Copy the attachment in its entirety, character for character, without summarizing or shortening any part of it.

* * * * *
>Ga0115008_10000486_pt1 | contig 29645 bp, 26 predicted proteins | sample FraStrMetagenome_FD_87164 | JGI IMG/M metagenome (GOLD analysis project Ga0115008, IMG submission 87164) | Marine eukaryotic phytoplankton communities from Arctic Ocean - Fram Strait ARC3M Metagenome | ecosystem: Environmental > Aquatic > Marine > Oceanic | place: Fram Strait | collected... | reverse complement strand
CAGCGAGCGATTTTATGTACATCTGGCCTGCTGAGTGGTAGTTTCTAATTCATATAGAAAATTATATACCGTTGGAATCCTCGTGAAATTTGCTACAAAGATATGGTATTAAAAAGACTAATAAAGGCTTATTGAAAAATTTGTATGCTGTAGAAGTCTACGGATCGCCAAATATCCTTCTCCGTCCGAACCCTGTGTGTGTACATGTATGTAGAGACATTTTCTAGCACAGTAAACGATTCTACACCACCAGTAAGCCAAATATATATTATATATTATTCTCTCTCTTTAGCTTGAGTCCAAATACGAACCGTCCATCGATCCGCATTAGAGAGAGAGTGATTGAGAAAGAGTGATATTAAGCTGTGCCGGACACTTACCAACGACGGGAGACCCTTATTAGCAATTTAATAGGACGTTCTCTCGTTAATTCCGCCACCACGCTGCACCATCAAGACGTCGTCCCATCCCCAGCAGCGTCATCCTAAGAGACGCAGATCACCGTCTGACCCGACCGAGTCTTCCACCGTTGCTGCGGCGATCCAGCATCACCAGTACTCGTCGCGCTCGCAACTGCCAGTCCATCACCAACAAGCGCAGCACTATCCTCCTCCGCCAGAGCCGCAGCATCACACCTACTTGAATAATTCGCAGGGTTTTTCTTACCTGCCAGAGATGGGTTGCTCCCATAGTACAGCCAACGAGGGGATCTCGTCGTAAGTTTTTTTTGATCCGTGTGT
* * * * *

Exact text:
>Ga0115008_10000486_pt1 | contig 29645 bp, 26 predicted proteins | sample FraStrMetagenome_FD_87164 | JGI IMG/M metagenome (GOLD analysis project Ga0115008, IMG submission 87164) | Marine eukaryotic phytoplankton communities from Arctic Ocean - Fram Strait ARC3M Metagenome | ecosystem: Environmental > Aquatic > Marine > Oceanic | place: Fram Strait | collected... | reverse complement strand
CAGCGAGCGATTTTATGTACATCTGGCCTGCTGAGTGGTAGTTTCTAATTCATATAGAAAATTATATACCGTTGGAATCCTCGTGAAATTTGCTACAAAGATATGGTATTAAAAAGACTAATAAAGGCTTATTGAAAAATTTGTATGCTGTAGAAGTCTACGGATCGCCAAATATCCTTCTCCGTCCGAACCCTGTGTGTGTACATGTATGTAGAGACATTTTCTAGCACAGTAAACGATTCTACACCACCAGTAAGCCAAATATATATTATATATTATTCTCTCTCTTTAGCTTGAGTCCAAATACGAACCGTCCATCGATCCGCATTAGAGAGAGAGTGATTGAGAAAGAGTGATATTAAGCTGTGCCGGACACTTACCAACGACGGGAGACCCTTATTAGCAATTTAATAGGACGTTCTCTCGTTAATTCCGCCACCACGCTGCACCATCAAGACGTCGTCCCATCCCCAGCAGCGTCATCCTAAGAGACGCAGATCACCGTCTGACCCGACCGAGTCTTCCACCGTTGCTGCGGCGATCCAGCATCACCAGTACTCGTCGCGCTCGCAACTGCCAGTCCATCACCAACAAGCGCAGCACTATCCTCCTCCGCCAGAGCCGCAGCATCACACCTACTTGAATAATTCGCAGGGTTTTTCTTACCTGCCAGAGATGGGTTGCTCCCATAGTACAGCCAACGAGGGGATCTCGTCGTAAGTTTTTTTTGATCCGTGTGT